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This article in AJ

  1. Vol. 74 No. 3, p. 454-456
     
    Received: Feb 9, 1981


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doi:10.2134/agronj1982.00021962007400030014x

Nitrogen Production by Selected Astragalus Species1

  1. A. M. Davis2

Abstract

Abstract

Astragalus species are widely distributed throughout the temperate regions, and are particularly widespread in the northern hemisphere. The genus has a poor image because of a few toxic species (loco weeds) and its contribution to nitrogen fixation and forage production has not been studied.

A greenhouse experiment was conducted to determine the N-producing capacity of six morphologically diverse Astragalus species: A. asper Jacq., A. cicer L., A. falcatus Lam., A. glycyphyllos L., A. onobrychis L., and A. ponticus Pall., and their effect on the N content of an associated grass, ‘Nordan’ crested wheatgrass [Agropyron desertorum (Fisch. ex Link) Schult.]. The highest concentration of N was found in A. ponticus, a robust, nonforage species. Astragalus cicer was second highest. The lowest quantity was found in A. glycyphyllos. Crested wheatgrass had the highest N content when grown in association with A. onobrychis and the lowest when grown with A. falcatus. Residual soil N was highest with A. cicer.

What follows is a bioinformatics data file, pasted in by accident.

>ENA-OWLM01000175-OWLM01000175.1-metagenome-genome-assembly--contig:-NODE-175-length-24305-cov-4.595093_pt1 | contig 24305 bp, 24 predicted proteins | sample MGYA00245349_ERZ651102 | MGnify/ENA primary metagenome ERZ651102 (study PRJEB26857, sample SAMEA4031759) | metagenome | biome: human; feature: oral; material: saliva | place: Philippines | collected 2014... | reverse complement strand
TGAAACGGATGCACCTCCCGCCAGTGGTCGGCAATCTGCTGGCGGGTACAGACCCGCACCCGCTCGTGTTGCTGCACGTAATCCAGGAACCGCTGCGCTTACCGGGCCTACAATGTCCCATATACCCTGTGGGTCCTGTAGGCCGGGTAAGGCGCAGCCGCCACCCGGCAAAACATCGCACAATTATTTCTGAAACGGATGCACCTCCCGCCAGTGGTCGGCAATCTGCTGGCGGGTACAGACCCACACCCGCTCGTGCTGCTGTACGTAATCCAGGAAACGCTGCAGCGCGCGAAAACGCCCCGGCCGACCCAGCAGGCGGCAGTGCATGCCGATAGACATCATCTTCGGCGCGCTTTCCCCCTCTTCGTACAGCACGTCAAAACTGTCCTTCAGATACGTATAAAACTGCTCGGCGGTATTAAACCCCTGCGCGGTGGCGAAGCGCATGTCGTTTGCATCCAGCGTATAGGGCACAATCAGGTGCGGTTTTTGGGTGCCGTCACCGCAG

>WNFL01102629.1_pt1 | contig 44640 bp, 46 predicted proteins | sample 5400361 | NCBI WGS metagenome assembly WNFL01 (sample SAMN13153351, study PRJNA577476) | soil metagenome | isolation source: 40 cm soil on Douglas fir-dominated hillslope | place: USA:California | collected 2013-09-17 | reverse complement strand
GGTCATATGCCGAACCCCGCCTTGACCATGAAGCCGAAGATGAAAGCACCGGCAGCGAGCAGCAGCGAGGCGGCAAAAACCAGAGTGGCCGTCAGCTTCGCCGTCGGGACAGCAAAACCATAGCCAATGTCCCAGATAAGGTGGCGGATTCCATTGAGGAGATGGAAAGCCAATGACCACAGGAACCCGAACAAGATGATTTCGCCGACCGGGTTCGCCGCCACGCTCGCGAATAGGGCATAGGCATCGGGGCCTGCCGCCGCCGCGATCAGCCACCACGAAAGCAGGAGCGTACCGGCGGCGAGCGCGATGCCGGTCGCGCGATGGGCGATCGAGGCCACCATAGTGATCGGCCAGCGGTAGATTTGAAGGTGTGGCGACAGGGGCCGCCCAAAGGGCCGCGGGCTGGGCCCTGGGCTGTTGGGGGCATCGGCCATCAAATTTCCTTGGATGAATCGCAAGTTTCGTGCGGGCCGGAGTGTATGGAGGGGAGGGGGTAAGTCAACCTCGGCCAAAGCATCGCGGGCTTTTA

A field study of soil N from 2-year-old plants of A. alpinus L., A. cicer, A. galegiformis L., A. glycyphyllos, A. odoratus Lam., and A. scorpurius Bge. resulted in a decreasing N gradient laterally from the center of the plant and with increasing depth. The highest soil N was at the 0 to 15 cm depth and 15 cm from the center of the crown. Each species tested had a different associated soil N level. Astragalus scorpurius had the highest soil N level; A. alpinus had the lowest.

Sufficient variation existed in the N levels associated with native and introduced Astragalus species to warrant further investigation of their N-fixing characteristics as well as their forage potential.

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